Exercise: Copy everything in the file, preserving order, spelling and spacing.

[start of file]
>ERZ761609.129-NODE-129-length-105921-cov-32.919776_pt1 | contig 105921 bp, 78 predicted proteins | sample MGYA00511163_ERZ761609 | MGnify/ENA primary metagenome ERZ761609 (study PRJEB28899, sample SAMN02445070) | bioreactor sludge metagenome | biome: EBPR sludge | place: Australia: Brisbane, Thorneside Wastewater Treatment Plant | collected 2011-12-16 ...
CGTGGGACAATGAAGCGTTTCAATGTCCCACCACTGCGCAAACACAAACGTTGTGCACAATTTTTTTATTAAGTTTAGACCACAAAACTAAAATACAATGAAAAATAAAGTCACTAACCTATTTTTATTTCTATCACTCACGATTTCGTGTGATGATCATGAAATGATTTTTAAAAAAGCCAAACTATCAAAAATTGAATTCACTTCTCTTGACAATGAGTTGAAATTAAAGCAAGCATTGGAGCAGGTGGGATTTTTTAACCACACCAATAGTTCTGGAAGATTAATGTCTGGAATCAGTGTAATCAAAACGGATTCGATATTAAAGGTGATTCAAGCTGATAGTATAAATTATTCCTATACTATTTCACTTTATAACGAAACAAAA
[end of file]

>ERZ761609.129-NODE-129-length-105921-cov-32.919776_pt1 | contig 105921 bp, 78 predicted proteins | sample MGYA00511163_ERZ761609 | MGnify/ENA primary metagenome ERZ761609 (study PRJEB28899, sample SAMN02445070) | bioreactor sludge metagenome | biome: EBPR sludge | place: Australia: Brisbane, Thorneside Wastewater Treatment Plant | collected 2011-12-16 ...
CGTGGGACAATGAAGCGTTTCAATGTCCCACCACTGCGCAAACACAAACGTTGTGCACAATTTTTTTATTAAGTTTAGACCACAAAACTAAAATACAATGAAAAATAAAGTCACTAACCTATTTTTATTTCTATCACTCACGATTTCGTGTGATGATCATGAAATGATTTTTAAAAAAGCCAAACTATCAAAAATTGAATTCACTTCTCTTGACAATGAGTTGAAATTAAAGCAAGCATTGGAGCAGGTGGGATTTTTTAACCACACCAATAGTTCTGGAAGATTAATGTCTGGAATCAGTGTAATCAAAACGGATTCGATATTAAAGGTGATTCAAGCTGATAGTATAAATTATTCCTATACTATTTCACTTTATAACGAAACAAAA